Single sex class and co-educational class
Aug 22, 2012 | 862 views | 0 0 comments | 4 4 recommendations | email to a friend | print

Single sex class and co-educational class

 

 

 

 

Nowadays, one of the debates that also exist in non-university levels education in our country is the single sex class[1] and co-educational class[2]. The history, the comparison with other countries and the pedagogy can attest to this.

 

In Spain, as in other Western States, primary schools, from its origin in the Middle Ages, have been of boys, girls or mixed, depending on the intentions of its founders (Church, municipality or individuals), and on the population census.

 

Beginning on 1812, when Cadiz Constitution established the obligation that Municipalities set up children’s schools, all the regulations of First Letters Schools (1821, 1836, and 1938) decided to establish separate schools for boys and girls wherever resources permit it. Thus, teaching was adapted to the corresponding boy’s schools with the modifications and the appropriate form to the sex.

 

By making primary education compulsory for boys and girls from 6 to 9 years, Public Instruction Act of 9th September 1857 (Moyano Act) stipulated that in every village of 500 habitants would necessarily have a school for boys and one for girls. Only schools of children less than six years would be mixed. Thereafter, there has been a significant increase in the number of girl’s schools. In La Rioja, the number of girl’s schools was 38 in 1855. In 1908 the number of these was 134 and the number of boy’s school was 128. Likewise, the number of mixed school was 129.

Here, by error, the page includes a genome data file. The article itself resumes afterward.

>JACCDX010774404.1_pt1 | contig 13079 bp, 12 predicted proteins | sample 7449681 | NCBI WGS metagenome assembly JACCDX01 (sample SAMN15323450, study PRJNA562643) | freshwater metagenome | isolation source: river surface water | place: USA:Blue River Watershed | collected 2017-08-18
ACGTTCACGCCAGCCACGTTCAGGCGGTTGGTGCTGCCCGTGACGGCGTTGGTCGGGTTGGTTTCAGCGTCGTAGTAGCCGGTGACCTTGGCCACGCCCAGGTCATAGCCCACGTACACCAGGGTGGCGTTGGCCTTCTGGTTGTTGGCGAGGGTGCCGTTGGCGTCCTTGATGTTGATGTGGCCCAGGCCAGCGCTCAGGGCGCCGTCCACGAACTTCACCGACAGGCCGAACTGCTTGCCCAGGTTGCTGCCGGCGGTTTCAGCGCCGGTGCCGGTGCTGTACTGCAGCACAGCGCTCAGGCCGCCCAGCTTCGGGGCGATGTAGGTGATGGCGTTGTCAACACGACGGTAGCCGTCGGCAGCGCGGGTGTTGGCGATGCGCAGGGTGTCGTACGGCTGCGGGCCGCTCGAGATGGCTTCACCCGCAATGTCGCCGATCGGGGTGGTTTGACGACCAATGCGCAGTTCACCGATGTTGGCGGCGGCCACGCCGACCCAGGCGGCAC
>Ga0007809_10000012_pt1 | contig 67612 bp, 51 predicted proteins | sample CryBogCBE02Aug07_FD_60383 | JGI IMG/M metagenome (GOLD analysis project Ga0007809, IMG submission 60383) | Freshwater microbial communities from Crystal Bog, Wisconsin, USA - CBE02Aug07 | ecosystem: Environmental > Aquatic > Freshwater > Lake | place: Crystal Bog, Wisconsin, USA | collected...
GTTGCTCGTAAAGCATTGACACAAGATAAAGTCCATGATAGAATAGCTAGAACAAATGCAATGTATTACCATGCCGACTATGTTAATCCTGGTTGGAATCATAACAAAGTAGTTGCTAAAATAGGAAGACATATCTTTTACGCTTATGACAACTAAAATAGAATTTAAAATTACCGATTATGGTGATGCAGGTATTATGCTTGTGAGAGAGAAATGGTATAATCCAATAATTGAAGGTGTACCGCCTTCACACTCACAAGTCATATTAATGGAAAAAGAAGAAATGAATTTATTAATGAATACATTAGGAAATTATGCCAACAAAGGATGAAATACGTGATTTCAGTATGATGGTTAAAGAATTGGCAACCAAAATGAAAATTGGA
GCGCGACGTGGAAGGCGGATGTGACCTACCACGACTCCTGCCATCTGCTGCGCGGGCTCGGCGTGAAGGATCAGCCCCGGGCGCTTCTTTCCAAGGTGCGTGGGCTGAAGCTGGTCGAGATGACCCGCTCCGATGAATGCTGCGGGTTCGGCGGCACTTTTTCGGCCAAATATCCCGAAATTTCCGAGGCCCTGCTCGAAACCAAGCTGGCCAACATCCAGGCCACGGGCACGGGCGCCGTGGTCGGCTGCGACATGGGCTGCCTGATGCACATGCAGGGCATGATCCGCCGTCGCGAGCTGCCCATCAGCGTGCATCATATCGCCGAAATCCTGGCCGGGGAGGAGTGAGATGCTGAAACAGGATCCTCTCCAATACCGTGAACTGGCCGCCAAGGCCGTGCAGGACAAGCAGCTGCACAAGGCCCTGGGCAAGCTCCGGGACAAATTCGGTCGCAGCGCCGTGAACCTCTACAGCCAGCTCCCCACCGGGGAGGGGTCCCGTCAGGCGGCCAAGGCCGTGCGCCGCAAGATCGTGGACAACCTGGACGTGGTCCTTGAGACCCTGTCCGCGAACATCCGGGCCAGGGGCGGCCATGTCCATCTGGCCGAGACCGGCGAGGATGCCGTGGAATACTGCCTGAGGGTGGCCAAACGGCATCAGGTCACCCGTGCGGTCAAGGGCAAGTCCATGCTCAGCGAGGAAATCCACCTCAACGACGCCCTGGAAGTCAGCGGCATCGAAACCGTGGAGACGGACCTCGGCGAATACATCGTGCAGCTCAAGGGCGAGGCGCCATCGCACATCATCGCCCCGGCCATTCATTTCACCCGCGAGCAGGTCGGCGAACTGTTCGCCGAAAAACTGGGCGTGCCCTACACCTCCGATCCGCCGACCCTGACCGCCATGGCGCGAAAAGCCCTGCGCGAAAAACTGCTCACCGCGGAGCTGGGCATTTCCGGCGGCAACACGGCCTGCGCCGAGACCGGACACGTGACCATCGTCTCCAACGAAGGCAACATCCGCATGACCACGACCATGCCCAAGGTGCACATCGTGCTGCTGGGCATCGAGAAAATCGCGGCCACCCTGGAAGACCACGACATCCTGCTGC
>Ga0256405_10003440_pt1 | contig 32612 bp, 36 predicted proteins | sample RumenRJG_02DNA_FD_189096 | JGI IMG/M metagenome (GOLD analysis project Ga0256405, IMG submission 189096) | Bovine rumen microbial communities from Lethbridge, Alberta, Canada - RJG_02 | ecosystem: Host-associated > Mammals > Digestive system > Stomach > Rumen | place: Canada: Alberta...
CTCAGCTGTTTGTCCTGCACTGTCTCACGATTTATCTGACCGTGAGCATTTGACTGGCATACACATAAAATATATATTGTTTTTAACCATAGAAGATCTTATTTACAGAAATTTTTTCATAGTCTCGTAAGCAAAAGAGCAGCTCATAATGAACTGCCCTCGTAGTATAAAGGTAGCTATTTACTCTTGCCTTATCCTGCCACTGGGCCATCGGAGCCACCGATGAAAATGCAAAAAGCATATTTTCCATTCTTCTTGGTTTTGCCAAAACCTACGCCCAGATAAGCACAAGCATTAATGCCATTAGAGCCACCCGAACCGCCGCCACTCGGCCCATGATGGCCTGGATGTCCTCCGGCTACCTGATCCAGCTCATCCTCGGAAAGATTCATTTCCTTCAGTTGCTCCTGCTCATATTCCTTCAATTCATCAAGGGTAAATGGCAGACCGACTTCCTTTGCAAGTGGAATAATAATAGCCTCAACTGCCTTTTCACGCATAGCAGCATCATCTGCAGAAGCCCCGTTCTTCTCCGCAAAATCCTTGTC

At the end of the nineteenth century, the Unified School Movement arises in Germany. This eminently pedagogical movement had as objective to ensure all children of public primary school the acquisition of an education that corresponds to their interests and abilities, independent of the economic situation of their parents. Subsequently, in the middle of the first third of the twentieth century, this movement adopted a more political social nature in France. It was oriented to the equality of social classes, one of its features were the mixed classes, also called coeducation. This trend was answered by Pius XI with the Encyclical Divini illius Magistri. The Spanish Constitution of 1931 continued the French influence. It motivated the work of Blanco Najera La Escuela única a la luz de la Pedagogía y el Derecho (1931).

 

The article 4 of the Primary Education Act of 1945 established that “for moral reasons and pedagogical efficiency, the State prescribes the differentiation of sexes and the peculiar training for boys and girls at primary school". Co-educational schools and kindergartens would be administered by teachers. The modification of that article by Law of 21 December 1966 allowed (Decree of 30 January 1969) that all public schools of boys and girls become mixed schools, maintaining the differentiated program with teachers of the same sex. The education Act of 4 August 1970 enabled schools were mixed or differentiated by sex and it simply states that “programs were shaded according to sex”. LODE[3] (1985) and LOGSE[4] (1990) recognized the freedom of education. However, private centers, until then with single sex classes, were becoming mixed by accepting the accord of free education. LOE 2006 gives priority to schools with mixed class to have recourse to the accord.